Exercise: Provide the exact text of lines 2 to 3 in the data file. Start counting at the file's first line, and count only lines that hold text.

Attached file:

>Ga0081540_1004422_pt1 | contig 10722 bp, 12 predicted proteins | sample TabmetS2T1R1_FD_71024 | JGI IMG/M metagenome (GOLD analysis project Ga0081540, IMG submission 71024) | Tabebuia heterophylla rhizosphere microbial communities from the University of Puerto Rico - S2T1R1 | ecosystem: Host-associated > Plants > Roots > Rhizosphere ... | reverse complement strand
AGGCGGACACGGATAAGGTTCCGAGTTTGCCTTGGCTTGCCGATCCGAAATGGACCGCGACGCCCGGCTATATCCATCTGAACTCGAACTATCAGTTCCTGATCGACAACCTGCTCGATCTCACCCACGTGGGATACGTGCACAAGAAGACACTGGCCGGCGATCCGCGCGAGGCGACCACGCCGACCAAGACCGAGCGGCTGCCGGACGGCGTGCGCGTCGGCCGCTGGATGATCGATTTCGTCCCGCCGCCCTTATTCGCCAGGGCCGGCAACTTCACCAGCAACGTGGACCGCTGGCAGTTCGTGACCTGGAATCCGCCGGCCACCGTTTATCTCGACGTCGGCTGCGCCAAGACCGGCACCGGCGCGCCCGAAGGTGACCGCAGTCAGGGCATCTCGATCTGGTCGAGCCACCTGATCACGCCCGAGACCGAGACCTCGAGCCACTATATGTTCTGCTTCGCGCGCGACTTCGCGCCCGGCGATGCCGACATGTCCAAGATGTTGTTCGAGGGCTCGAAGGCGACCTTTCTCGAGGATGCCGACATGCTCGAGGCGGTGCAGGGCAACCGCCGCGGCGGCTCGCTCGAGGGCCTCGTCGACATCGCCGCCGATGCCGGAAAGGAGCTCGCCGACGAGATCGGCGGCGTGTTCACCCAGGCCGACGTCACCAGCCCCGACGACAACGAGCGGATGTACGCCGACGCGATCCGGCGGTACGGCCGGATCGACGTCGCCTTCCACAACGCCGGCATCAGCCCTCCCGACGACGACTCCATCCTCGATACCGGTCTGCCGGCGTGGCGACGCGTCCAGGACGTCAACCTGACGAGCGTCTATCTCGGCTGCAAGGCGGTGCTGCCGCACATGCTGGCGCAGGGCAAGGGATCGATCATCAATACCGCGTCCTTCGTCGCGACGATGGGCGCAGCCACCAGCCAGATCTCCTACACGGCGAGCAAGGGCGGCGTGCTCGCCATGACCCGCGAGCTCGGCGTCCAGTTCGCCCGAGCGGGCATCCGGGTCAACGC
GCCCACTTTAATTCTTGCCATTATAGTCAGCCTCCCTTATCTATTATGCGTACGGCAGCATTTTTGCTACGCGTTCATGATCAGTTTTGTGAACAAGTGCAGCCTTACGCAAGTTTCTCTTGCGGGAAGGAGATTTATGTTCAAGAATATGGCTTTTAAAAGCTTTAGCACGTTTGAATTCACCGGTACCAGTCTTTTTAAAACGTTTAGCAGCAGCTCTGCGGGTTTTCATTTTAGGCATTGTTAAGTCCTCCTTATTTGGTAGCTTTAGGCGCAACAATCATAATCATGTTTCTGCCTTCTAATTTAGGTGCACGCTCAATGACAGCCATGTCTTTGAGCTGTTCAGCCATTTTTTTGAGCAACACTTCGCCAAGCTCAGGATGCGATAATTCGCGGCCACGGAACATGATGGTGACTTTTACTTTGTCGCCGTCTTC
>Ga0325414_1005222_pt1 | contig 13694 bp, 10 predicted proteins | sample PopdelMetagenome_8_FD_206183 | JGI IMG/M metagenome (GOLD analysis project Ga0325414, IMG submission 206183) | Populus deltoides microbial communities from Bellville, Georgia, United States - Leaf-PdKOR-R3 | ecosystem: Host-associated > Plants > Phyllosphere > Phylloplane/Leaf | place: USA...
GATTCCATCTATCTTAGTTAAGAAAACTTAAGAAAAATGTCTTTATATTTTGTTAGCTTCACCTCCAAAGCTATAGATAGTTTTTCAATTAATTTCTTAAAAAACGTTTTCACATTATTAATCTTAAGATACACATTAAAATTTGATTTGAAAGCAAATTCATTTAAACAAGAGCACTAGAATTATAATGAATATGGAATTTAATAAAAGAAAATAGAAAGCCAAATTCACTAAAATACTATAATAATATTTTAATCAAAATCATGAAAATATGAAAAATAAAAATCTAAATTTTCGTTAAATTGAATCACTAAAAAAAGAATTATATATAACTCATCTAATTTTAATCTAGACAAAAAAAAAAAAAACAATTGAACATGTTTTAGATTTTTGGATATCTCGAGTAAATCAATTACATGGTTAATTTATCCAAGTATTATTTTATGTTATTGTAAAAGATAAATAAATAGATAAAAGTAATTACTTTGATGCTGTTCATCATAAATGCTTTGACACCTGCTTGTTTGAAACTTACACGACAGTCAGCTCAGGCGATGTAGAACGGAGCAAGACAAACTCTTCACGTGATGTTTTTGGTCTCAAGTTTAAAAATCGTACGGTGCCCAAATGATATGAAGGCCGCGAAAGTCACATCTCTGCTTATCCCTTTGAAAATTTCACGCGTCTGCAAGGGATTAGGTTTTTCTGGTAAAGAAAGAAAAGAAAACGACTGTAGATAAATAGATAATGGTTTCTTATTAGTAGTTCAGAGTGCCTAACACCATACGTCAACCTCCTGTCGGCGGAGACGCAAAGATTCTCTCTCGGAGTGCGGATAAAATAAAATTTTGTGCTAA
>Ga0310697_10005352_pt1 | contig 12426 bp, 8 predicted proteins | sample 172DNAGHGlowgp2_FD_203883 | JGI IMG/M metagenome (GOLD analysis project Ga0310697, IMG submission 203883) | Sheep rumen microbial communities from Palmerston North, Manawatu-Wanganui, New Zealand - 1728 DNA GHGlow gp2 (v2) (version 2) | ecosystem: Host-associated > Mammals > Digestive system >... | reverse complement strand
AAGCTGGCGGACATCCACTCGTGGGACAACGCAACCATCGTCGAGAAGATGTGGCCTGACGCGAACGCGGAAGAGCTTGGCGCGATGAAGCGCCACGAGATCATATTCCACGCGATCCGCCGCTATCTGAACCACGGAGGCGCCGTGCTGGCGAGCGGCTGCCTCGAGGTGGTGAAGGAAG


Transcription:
AGGCGGACACGGATAAGGTTCCGAGTTTGCCTTGGCTTGCCGATCCGAAATGGACCGCGACGCCCGGCTATATCCATCTGAACTCGAACTATCAGTTCCTGATCGACAACCTGCTCGATCTCACCCACGTGGGATACGTGCACAAGAAGACACTGGCCGGCGATCCGCGCGAGGCGACCACGCCGACCAAGACCGAGCGGCTGCCGGACGGCGTGCGCGTCGGCCGCTGGATGATCGATTTCGTCCCGCCGCCCTTATTCGCCAGGGCCGGCAACTTCACCAGCAACGTGGACCGCTGGCAGTTCGTGACCTGGAATCCGCCGGCCACCGTTTATCTCGACGTCGGCTGCGCCAAGACCGGCACCGGCGCGCCCGAAGGTGACCGCAGTCAGGGCATCTCGATCTGGTCGAGCCACCTGATCACGCCCGAGACCGAGACCTCGAGCCACTATATGTTCTGCTTCGCGCGCGACTTCGCGCCCGGCGATGCCGACATGTCCAAGATGTTGTTCGAGGGCTCGAAGGCGACCTTTCTCGAGGATGCCGACATGCTCGAGGCGGTGCAGGGCAACCGCCGCGGCGGCTCGCTCGAGGGCCTCGTCGACATCGCCGCCGATGCCGGAAAGGAGCTCGCCGACGAGATCGGCGGCGTGTTCACCCAGGCCGACGTCACCAGCCCCGACGACAACGAGCGGATGTACGCCGACGCGATCCGGCGGTACGGCCGGATCGACGTCGCCTTCCACAACGCCGGCATCAGCCCTCCCGACGACGACTCCATCCTCGATACCGGTCTGCCGGCGTGGCGACGCGTCCAGGACGTCAACCTGACGAGCGTCTATCTCGGCTGCAAGGCGGTGCTGCCGCACATGCTGGCGCAGGGCAAGGGATCGATCATCAATACCGCGTCCTTCGTCGCGACGATGGGCGCAGCCACCAGCCAGATCTCCTACACGGCGAGCAAGGGCGGCGTGCTCGCCATGACCCGCGAGCTCGGCGTCCAGTTCGCCCGAGCGGGCATCCGGGTCAACGC
GCCCACTTTAATTCTTGCCATTATAGTCAGCCTCCCTTATCTATTATGCGTACGGCAGCATTTTTGCTACGCGTTCATGATCAGTTTTGTGAACAAGTGCAGCCTTACGCAAGTTTCTCTTGCGGGAAGGAGATTTATGTTCAAGAATATGGCTTTTAAAAGCTTTAGCACGTTTGAATTCACCGGTACCAGTCTTTTTAAAACGTTTAGCAGCAGCTCTGCGGGTTTTCATTTTAGGCATTGTTAAGTCCTCCTTATTTGGTAGCTTTAGGCGCAACAATCATAATCATGTTTCTGCCTTCTAATTTAGGTGCACGCTCAATGACAGCCATGTCTTTGAGCTGTTCAGCCATTTTTTTGAGCAACACTTCGCCAAGCTCAGGATGCGATAATTCGCGGCCACGGAACATGATGGTGACTTTTACTTTGTCGCCGTCTTC